Pharma sector fared well in 2001
Our Corporate Bureau
28 December 2001
New Delhi: Bucking the global and domestic slowdown in the economy, the Indian pharmaceutical industry is on a high trajectory with over a 12-per cent growth even as it confronted players abroad on issues like "patents Vs patients" to provide cheaper medicines for dreaded diseases like Aids.
While the new drug policy continued to remain elusive throughout 2001, the over Rs 23,000-crore industry, catering to the world's fifth largest market, sought to consolidate and grow through mergers and acquisitions with some companies looking for expansions abroad.
Awaiting a new policy in the hope that it would lift market restrictions to a great deal by limiting the scope of price-control mechanism, the domestic players also took cudgels against global majors on patent issues in their resolve to help the African countries by providing anti-Aids drugs at a substantially low price.
At home, however, consumers suffered shortages of some common medicines like the popular pain-reliever Aspirin that were brought under the price control mechanism, forcing some of the players to introduce paracetamol-based medicines as substitutes.
The pharma sector also bucked the worldwide investment trend with funds continuing to flow into the sector at a time when major financial institutions were exercising restraint in other areas of the economy. Cashing in on this scenario, the domestic players sought to consolidate themselves through mergers and acquisitions of brands or companies.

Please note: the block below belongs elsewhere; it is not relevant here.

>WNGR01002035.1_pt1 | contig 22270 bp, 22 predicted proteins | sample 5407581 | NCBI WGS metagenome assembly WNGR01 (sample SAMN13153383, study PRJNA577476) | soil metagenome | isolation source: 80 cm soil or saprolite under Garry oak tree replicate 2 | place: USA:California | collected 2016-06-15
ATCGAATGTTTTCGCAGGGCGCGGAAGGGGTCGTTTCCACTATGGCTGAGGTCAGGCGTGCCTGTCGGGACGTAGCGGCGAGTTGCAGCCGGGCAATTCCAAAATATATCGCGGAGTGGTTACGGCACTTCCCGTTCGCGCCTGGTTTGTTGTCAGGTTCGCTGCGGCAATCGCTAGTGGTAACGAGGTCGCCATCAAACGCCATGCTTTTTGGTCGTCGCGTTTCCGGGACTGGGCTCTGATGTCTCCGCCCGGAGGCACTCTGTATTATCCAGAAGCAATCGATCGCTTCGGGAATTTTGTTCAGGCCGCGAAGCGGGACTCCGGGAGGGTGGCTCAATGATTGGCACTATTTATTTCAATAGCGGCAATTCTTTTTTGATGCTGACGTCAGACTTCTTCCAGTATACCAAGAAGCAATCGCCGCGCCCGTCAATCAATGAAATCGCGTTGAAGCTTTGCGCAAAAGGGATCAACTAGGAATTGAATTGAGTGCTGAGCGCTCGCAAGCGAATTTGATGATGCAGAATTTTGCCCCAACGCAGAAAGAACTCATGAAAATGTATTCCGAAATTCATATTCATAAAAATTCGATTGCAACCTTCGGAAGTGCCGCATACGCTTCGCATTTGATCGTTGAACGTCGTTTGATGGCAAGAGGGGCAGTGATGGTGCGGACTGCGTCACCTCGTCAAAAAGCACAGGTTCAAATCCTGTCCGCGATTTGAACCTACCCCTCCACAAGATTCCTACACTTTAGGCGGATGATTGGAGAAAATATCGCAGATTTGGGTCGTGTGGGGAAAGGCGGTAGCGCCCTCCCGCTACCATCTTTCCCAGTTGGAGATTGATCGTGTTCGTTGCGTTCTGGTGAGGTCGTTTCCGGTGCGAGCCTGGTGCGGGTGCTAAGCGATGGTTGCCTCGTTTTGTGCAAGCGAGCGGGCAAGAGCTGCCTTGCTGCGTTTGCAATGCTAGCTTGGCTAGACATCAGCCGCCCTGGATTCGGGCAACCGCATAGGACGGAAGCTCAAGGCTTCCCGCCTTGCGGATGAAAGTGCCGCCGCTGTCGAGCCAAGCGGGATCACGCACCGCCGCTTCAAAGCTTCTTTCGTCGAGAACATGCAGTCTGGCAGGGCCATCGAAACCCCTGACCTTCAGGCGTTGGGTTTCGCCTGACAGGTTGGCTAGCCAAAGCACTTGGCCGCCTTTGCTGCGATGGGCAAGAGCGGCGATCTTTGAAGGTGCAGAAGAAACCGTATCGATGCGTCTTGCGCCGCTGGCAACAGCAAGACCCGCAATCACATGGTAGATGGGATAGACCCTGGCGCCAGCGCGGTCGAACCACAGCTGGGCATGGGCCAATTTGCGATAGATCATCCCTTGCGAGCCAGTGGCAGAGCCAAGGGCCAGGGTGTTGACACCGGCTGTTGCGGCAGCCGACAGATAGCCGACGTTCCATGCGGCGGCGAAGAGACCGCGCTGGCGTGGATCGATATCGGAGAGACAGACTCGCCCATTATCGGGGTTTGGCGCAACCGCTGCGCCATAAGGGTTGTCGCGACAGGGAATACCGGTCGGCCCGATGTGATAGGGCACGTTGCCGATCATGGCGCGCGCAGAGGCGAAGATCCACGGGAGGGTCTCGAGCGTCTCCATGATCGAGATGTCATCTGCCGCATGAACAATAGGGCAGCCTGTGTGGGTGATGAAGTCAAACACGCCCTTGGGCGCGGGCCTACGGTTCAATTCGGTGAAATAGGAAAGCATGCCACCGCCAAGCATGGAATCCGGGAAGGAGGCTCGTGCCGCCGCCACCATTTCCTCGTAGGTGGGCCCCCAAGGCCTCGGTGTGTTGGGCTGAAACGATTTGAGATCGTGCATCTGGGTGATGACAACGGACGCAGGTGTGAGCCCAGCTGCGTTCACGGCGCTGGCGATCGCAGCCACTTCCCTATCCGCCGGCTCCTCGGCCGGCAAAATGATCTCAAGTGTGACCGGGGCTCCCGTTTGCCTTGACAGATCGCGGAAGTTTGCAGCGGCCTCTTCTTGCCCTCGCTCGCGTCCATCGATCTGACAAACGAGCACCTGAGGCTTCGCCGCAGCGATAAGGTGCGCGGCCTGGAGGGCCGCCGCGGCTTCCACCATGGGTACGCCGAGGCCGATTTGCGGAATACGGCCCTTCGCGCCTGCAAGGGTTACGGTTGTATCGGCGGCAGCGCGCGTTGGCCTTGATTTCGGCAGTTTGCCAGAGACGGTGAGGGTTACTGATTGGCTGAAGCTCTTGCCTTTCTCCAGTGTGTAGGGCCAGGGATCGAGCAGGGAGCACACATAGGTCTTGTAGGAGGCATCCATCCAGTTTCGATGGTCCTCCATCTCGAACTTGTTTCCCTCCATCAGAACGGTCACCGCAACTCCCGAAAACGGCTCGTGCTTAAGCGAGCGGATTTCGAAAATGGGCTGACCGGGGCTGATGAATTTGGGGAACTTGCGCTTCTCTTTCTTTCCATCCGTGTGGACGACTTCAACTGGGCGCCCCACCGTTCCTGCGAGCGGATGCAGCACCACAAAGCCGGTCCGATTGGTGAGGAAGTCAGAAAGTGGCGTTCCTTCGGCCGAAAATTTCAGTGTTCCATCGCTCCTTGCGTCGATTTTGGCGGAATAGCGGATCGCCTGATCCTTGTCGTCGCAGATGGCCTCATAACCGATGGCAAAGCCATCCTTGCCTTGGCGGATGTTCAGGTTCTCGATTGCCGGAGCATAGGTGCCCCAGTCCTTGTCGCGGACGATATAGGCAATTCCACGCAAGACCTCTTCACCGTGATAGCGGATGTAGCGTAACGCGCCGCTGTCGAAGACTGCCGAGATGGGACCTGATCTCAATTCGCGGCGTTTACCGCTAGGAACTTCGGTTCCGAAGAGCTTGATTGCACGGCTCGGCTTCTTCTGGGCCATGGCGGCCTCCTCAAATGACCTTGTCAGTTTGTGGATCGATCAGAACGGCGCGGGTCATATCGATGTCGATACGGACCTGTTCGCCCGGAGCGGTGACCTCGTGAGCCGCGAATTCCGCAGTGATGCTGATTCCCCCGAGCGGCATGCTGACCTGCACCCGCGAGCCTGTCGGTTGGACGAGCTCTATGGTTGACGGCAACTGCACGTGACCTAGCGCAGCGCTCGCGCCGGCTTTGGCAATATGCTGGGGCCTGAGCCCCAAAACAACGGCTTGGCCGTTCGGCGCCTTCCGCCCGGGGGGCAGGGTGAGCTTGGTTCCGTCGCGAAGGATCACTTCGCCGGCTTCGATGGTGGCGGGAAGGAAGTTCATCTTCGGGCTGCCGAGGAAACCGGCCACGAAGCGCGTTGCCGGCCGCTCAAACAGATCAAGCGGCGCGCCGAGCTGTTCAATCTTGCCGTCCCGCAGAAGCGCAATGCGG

In tune with the industry trend, Zydus Cadila acquired a stake in German Remedies along with the rights of over a few of its brands. The takeover giant Nicholas Piramal, while restructuring its home, took over Rhone Poullenc.
In contrast with other sectors, where foreign investment has been restrained, the pharma sector witnessed international investment, with the World Bank's private investment arm, International Finance Corporation, picking up a stake in the Chennai-based Orchid Chemicals.
On the brands front, Morepen Labs created a flutter by buying out the old-time popular antiseptic brand Burnol for its over-the-counter division, Dr Morepen, while announcing that it will go in for more acquisitions on the formulations side as well as OTC.
The sector also witnessed some breakups, with Eli Lilly buying out its joint-venture partner Ranbaxy's stake to form an independent company and Nicholas Piramal snapping its marketing joint venture with Reckitt Benckiser.
Ranbaxy joined hands with Cipla and Glaxo to market its once-a-day ciprofloxacin in India, while suffering the jolt of pared milestone and royalty payments from Bayer AG that had bought the rights for the new drug delivery system from it.
The multinational pharmaceutical major Glaxo Smithkline Beecham consolidated its Indian operations and completed its merger in line with its global merger.